In a bid to keep pioneer installors viable until when they hope the government will amend their pre July 15, 2009 rule, Good Energy will continue to pay these generators the previous 15p/kWh rate. Currently, Good Energy sees itself as a market leader in renewable energy uptake incentivisation and wants to continue awarding attractive incentives for smale scale installors of renewable energy technology. Leading the way in 2004 with their renewable energy incentive scheme HomeGen, Good Energy believe that the government’s scheme is treating long term micro-generators unfairly.

CEO of Good Energy, Juliet Davenport, announced:

“It’s outrageous that the new FiT only pays the highest reward to new generators – Good Energy believes that the early adopters of microgeneration technology should also be recognised for their pioneering attitude and taking a lead.

That’s why we’ve decided to continue paying our existing accredited HomeGen generators 15p a unit for all the electricity they generate and lobby to change the government’s mind.

It’s outrageous that the new FiT only pays the highest reward to new generators – Good Energy believes that the early adopters of microgeneration technology should also be recognised for their pioneering attitude and taking a lead. That’s why we’ve decided to continue paying our existing accredited HomeGen generators 15p a unit for all the electricity they generate and lobby to change the government’s mind.”

Answers to your questions…

The announcement of the feed in tariff has brought a lot of inquiries to the site in the last few days about how all of this is going to work. Thank you very much for submitting your comments, they are all very valid questions and some of them no-one seems to have answers to, as the process is ‘still being finalized’ apparently. I’d like to answer some of the key questions as best I can here;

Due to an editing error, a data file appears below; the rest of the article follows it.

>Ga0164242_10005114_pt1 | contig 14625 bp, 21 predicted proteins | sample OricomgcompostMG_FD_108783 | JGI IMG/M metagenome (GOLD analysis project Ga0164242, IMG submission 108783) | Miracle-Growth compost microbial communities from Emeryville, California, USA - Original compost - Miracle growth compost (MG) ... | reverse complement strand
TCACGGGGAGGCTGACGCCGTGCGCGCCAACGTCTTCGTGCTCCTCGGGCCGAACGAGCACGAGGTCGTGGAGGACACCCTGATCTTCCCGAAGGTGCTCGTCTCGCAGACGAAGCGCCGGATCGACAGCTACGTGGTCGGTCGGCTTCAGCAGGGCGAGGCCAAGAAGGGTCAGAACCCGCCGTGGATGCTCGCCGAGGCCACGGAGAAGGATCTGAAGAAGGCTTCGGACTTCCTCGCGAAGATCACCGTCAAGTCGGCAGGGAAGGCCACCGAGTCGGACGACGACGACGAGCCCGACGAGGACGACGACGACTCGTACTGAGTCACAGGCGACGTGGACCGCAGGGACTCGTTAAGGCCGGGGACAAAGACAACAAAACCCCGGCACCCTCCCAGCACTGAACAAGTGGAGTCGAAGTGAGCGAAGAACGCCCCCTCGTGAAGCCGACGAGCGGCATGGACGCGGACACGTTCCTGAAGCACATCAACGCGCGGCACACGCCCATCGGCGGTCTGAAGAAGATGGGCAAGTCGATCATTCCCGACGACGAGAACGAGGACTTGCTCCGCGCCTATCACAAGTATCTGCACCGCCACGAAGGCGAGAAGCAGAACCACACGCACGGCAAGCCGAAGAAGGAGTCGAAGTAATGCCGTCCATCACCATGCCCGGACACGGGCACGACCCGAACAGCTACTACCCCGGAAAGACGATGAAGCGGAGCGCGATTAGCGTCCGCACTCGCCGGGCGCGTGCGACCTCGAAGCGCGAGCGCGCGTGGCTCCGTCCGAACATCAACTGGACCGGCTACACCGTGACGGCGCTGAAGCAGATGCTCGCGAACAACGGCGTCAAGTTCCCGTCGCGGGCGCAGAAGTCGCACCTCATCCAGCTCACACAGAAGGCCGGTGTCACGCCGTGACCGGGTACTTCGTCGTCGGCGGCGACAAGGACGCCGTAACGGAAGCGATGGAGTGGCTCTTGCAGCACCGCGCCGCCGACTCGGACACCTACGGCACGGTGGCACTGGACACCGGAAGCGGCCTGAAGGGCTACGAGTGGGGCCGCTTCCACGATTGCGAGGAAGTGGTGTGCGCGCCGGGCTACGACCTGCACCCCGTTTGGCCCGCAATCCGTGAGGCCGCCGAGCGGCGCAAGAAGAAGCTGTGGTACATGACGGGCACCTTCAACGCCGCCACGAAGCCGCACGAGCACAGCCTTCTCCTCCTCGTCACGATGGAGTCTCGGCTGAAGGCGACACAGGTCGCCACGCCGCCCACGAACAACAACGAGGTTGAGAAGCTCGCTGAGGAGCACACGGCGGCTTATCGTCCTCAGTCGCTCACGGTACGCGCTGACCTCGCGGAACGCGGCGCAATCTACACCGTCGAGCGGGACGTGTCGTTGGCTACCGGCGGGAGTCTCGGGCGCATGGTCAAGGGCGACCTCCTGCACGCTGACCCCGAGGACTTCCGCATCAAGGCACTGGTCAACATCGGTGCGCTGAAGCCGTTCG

Application process

We’ve had several questions about the application process for the FiTs and registration. At the moment this process appears to still be in discussion. The application for FiTs will be made through your electricity supplier. This could be E.On, EdF British Gas, Scottish and Southern Electric or any of the other major utilities. It could also be a specialized green energy supplier like Good Energy. Since it will be this electricity supplier that pays you the FiT, it makes sense that you make your application with them. If you want to switch electricity supplier to one that is more organized for paying out the FiT then that’s a perfectly valid decision.

Having spoken with the E.On ‘Solarnet’ team yesterday, I found out that will be unable to send out any information on how their process will work until March, but this is because they are still waiting for details from the government. I find this strange since E.On administers the feed in tariff to hundreds of thousands of solar energy producers in Germany, so they could provide some information to people in the UK.

I admit I haven’t spoken to EdF or the others yet so I’m not saying E.On is less organized than anyone else. If you are curious then call your electricity provider and see how they respond.